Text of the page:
Gene drives could revolutionize how we deal with pests—if the technology avoids the controversial fate of GMOs

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Credit: Егор Камелев
For people who watched the decades-old opposition to “GMO” unfold, headlines like this one from February in The New York Times looks familiar:

It’s got all the right elements — mystery, technology, and questions about the wisdom of humans messing around with the “natural order.”

The article examines the idea of using gene drive technology to alter mosquitoes and other nuisance (or invasive) species for the greater good. Gene drive advocates argue that the technology could be used to virtually eliminate the threat of mosquitoes transmitting diseases like malaria and Zika. Opponents worry about unintended — and irreversible — consequences once the re-engineered insects are released into the wild.

The technology has started to garner opposition from various groups, in particular organizations that have opposed recombinant DNA technology in the past, with some success. In late 2017, these organizations formed a website called Synbiowatch, which published a trove of emails between scientists who were part of a forum set up for the United Nations Center for Biological Diversity discussions on what to do with gene drive.


The idea of changing a gene (by deletion, insertion or alteration) and furthering that gene to next generations (or to eliminate the possibility of a next generation) has been around since Watson, Crick and Wilkins announced the structure of DNA. Gene drive relies on the CRISPR gene-editing tool’s ease of snipping away at DNA.  While there are still significant scientific challenges to gene drives, much discussion has focused on ethical and social concerns:

  • Should we deliberately obliterate an entire species?
  • What if somebody does this to us?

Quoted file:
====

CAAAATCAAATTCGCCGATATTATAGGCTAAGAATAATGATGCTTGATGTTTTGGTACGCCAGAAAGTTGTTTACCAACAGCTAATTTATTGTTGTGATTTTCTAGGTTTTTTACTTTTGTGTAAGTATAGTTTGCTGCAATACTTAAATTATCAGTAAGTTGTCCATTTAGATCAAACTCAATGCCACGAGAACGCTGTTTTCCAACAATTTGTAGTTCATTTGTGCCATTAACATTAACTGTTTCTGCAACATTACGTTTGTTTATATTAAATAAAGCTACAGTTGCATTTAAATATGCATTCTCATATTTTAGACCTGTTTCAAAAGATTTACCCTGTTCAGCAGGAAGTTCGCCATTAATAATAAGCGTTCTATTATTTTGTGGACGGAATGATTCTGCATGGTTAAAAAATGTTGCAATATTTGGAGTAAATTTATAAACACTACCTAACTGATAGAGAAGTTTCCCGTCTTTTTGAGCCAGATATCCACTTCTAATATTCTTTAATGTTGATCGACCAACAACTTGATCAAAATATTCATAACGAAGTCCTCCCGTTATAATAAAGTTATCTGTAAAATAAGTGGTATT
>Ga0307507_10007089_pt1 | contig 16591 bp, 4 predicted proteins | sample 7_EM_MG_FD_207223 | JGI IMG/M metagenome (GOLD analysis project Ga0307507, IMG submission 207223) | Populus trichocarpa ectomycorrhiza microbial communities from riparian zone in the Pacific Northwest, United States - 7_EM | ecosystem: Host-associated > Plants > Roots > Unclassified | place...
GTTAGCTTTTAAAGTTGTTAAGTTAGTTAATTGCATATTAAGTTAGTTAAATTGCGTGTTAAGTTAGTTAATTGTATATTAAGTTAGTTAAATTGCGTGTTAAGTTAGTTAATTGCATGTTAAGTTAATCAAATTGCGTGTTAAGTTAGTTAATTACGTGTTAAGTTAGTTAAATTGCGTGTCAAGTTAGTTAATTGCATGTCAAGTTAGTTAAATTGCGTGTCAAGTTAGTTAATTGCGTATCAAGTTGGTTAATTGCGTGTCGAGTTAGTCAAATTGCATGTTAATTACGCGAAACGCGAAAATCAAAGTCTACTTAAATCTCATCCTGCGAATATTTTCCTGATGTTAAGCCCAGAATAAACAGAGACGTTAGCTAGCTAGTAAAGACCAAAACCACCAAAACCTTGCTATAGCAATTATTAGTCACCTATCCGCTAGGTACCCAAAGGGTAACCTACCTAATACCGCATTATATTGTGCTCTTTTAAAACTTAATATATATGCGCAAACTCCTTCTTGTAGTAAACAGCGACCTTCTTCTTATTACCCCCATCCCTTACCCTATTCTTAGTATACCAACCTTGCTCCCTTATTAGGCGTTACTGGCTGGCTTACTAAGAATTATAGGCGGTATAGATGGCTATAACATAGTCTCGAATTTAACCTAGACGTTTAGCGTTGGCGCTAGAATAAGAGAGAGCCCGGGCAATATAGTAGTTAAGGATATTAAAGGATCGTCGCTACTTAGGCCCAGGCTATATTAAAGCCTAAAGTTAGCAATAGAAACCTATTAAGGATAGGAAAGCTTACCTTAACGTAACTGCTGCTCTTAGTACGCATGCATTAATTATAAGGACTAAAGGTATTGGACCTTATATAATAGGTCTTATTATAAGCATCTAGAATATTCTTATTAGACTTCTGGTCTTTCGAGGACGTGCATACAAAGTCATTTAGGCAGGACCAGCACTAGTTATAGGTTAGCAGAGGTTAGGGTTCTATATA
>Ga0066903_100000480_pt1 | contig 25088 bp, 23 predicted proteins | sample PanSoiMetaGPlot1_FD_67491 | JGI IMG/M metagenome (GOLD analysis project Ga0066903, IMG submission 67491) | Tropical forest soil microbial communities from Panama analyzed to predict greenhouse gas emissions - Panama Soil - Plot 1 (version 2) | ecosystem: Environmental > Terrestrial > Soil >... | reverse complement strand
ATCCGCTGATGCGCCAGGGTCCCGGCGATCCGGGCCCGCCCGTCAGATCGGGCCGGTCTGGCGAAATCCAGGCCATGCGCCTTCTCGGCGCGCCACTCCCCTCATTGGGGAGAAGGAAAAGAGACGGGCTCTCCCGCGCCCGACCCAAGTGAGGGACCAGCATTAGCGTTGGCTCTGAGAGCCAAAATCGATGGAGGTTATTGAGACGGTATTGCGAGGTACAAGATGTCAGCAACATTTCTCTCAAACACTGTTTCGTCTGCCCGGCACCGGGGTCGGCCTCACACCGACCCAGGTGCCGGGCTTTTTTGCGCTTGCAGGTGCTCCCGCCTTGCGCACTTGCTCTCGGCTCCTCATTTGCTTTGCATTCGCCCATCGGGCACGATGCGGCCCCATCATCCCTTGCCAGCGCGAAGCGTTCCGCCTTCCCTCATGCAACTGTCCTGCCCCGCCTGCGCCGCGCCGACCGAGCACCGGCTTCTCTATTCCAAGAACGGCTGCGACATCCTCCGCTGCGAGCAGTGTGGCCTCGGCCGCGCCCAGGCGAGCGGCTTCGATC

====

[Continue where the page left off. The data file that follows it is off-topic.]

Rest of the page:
• What if a harmful gene driven organism escapes its geographical boundary?
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But for proponents who believe the technology can safely protect the planet from harmful organisms, and produce new medicines and encourage the growth of food the question is: Can we get public acceptance right this time?

The groups behind SynBioWatch are part of the same number of so-called environmental or consumer protection organizations, like Friends of The Earth, Environmental Working Group or Greenpeace, that aggressively opposed the adoption of GMO crops and foods, using a number of public tactics that created fear of the new products. Hank Campbell, president of the American Council on Science and Health, recently wrote:

If I ask you what Center for Biological Diversity, Earthjustice, Center for Food Safety, Environmental Working Group and Center for Science in the Public Interest have in common, you might answer they hate science and actively undermine it. Yes, that is true. And you might also answer they are primarily lawyers who make their money suing companies after they manufacture doubt about them.

Val Giddings, senior fellow at the Information Technology and Innovation Foundation and public policy expert, observed in an email interview that “the one big thing we did wrong with recombinant DNA technology was to wind up on the receiving end of a massive, utterly cynical and completely dishonest propaganda campaign that raised millions for Greenpeace and allies by stoking food fears of a populace that has not known hunger.”


How can CRISPR and gene drive fare better?